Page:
- Twist two strips together and place the “braid” around the large opening. This will reinforce the cornucopia and add a decorative touch.
- Cut small leaves, stems, vines, and even small acorns and place them artistically on the cornucopia, using a little egg wash to make them stick.
- Brush the entire cornucopia (except the bottom) with egg wash.
- Bake for approximately 30-35 minutes, or until rich golden brown.
- Allow the cornucopia to cool completely on a rack. When completely cool, gently pull the foil and parchment out. You might be able to pull it out in one piece, or you might have to start with the foil, pulling it out in pieces, and then pull the parchment out last. Be patient and take your time.
- It will be sturdier if you let it dry on the counter for a day or two before using, but it may be used right away if you prefer. You can also wrap and freeze it until needed.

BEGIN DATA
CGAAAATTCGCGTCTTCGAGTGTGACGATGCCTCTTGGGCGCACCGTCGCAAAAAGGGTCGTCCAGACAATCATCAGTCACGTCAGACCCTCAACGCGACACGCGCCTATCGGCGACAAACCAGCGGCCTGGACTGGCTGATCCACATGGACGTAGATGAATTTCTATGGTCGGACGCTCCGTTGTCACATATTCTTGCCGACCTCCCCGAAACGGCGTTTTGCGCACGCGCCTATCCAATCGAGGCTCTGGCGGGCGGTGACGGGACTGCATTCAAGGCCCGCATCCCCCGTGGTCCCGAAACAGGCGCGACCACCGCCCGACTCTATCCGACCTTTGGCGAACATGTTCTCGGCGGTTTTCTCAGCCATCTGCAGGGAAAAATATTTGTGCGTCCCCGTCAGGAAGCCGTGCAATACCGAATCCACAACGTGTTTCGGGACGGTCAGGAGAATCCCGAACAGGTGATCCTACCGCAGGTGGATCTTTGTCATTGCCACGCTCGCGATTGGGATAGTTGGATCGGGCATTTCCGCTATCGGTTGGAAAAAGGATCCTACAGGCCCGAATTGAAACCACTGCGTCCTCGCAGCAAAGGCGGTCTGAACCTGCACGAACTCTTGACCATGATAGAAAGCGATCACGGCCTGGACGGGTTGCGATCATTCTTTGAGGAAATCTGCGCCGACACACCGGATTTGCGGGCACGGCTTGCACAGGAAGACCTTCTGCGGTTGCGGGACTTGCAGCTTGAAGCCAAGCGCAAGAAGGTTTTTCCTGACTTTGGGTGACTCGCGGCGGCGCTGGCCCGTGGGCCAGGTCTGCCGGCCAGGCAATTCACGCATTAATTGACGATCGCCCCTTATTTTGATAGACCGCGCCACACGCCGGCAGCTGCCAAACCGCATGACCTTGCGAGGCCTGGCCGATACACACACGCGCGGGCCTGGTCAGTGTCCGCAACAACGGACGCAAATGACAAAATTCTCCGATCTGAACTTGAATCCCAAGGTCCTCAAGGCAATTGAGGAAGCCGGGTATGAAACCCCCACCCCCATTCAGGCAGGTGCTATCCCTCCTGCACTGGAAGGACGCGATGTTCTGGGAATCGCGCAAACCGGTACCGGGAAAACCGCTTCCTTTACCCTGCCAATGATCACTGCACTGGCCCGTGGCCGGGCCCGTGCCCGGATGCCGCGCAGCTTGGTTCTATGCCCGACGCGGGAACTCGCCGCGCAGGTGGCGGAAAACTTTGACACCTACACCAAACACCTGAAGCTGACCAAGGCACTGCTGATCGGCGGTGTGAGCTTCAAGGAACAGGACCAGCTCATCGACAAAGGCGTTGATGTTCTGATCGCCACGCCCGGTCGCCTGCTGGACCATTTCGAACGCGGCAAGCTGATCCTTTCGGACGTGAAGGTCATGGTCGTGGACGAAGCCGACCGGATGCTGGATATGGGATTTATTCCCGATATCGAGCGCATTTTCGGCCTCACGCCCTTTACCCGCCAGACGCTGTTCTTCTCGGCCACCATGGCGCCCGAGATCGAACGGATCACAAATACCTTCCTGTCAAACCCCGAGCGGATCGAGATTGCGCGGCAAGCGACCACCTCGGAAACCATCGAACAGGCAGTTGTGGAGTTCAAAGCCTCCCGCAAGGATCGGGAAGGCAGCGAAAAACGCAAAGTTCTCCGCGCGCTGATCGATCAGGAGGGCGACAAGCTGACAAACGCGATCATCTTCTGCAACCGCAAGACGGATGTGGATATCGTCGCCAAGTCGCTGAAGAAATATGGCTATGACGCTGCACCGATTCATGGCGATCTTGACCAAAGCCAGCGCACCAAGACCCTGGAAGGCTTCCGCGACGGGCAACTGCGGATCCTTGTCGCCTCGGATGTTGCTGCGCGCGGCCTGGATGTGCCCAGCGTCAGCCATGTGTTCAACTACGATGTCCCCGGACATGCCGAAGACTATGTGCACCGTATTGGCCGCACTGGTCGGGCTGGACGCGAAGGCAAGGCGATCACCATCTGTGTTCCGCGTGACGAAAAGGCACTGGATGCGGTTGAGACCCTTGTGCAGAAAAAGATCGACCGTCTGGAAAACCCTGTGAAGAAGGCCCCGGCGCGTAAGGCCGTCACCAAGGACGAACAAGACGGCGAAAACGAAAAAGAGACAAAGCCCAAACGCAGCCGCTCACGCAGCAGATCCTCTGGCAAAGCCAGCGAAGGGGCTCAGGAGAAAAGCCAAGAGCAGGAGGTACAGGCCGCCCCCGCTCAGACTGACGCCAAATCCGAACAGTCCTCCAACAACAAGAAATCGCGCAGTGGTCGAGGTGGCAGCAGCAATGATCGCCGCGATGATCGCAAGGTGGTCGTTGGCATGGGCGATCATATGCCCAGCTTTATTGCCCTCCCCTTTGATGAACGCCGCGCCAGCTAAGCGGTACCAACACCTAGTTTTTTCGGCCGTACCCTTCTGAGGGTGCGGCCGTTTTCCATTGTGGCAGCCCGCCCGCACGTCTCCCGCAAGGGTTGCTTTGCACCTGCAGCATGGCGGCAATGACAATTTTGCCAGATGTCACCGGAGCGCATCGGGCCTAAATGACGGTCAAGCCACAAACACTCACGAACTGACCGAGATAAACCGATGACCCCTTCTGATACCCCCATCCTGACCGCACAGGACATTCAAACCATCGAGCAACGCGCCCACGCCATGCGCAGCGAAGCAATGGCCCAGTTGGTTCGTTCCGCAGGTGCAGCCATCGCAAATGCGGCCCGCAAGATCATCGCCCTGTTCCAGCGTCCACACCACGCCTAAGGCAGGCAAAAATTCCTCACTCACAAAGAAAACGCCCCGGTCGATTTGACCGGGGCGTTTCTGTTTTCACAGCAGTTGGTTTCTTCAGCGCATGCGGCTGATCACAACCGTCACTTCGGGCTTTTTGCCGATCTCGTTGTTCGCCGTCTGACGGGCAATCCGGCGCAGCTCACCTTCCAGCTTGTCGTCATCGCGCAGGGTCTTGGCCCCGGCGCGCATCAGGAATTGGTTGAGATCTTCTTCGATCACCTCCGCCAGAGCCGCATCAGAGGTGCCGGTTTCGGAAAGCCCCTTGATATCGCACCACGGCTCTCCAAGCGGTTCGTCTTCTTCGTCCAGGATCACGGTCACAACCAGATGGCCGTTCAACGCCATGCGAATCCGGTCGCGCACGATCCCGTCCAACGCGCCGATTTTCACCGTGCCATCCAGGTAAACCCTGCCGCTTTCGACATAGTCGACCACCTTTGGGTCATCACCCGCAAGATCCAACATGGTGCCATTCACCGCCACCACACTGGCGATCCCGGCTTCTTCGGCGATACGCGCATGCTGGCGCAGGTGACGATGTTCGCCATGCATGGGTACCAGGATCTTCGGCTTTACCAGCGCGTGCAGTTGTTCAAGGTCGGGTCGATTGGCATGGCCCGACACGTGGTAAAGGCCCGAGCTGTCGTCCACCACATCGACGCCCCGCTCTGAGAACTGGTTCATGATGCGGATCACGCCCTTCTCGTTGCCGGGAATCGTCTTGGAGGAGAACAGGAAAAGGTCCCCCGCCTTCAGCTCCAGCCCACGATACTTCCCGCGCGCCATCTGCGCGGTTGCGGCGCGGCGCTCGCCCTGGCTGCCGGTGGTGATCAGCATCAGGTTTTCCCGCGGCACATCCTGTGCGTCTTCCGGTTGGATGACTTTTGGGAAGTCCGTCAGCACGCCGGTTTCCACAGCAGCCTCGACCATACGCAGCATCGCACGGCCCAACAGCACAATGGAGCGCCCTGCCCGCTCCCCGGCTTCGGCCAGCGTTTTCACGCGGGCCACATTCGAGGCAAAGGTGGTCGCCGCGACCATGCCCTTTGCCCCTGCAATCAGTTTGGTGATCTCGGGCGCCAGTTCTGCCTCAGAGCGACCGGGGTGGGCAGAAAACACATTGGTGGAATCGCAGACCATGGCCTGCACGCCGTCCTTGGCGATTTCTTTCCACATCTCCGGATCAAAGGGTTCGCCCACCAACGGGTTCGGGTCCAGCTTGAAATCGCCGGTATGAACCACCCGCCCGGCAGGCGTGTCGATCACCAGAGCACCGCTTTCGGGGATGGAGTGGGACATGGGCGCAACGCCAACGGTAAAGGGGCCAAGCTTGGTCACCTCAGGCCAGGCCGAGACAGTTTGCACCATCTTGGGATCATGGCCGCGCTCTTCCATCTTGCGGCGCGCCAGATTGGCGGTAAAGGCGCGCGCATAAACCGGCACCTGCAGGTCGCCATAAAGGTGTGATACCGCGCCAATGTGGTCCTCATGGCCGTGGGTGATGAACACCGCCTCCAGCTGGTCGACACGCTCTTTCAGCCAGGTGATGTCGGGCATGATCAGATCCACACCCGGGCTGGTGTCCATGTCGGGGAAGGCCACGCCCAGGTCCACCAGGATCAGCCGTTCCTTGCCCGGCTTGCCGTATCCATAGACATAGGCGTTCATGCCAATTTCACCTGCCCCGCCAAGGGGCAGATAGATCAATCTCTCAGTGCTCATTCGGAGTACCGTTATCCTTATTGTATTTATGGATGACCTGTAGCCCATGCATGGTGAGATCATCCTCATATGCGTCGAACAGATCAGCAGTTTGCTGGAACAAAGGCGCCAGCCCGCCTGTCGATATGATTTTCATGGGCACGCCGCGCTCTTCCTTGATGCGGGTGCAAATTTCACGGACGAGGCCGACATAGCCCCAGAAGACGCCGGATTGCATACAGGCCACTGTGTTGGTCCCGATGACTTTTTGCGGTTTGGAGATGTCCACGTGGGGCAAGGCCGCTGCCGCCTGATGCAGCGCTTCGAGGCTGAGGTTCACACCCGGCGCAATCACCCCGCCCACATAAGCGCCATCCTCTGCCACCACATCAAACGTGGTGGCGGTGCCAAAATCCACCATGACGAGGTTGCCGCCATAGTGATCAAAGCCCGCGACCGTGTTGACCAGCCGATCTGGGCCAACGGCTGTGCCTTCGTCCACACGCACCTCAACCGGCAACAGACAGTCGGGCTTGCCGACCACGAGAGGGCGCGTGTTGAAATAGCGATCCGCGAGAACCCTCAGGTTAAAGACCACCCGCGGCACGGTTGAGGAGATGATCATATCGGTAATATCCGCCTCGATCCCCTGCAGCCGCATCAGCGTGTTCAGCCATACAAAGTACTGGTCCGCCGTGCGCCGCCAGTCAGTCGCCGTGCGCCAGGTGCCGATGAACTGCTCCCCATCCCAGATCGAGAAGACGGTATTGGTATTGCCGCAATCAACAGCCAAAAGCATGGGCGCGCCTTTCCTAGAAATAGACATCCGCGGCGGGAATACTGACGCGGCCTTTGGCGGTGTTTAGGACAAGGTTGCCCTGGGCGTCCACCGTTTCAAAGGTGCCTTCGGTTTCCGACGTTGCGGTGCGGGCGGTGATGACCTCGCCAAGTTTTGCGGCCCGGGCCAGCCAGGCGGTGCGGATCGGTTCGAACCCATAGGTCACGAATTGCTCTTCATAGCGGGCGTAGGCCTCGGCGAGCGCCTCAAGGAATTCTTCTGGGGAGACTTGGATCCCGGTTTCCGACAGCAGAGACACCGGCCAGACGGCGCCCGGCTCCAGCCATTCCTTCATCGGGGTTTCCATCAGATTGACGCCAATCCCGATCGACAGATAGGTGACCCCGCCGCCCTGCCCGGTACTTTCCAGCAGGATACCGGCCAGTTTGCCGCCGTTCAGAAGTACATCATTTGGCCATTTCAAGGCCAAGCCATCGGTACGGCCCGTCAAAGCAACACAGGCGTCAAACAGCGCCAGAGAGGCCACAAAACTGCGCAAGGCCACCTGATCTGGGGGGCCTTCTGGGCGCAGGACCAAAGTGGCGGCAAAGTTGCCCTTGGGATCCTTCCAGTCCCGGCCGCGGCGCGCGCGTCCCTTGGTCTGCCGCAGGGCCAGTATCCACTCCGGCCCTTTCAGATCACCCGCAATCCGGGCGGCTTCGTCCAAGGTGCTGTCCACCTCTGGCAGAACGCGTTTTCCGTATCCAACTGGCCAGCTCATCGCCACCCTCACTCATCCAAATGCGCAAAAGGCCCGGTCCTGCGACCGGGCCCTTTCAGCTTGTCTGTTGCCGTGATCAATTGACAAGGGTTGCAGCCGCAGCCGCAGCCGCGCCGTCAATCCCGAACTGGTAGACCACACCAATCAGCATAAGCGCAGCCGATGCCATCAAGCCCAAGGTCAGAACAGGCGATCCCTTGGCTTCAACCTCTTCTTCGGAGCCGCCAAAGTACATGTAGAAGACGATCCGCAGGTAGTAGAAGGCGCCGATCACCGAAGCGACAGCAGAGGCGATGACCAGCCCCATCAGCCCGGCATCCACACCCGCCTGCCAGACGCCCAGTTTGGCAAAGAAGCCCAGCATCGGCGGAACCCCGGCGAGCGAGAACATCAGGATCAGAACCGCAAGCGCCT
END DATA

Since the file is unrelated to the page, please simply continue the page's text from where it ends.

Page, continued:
This recipe was created for a series called “From Our Thanksgiving Table to Yours” – a collection of Thanksgiving recipes by a wild and crazy group of bloggers who live to eat. My post was the last of the group, so I’ll leave you with links to their recipes in case you’ve missed any of them. We’d like to wish you all a Happy Thanksgiving!
From Tampa Cake Girl: Sweet Potato Soufflé.
From Hun, What’s For Dinner?: Orange Scented Double Layer Pecan Pie.
From Crumbs in My Mustachio: Bacon Cheese and Green Onion Cornbread.
From Cooking From a SAHM: Knock Your Socks Off Mashed Potatoes.
From Moore or Less Cooking Blog: Cheddar Pecan Dip.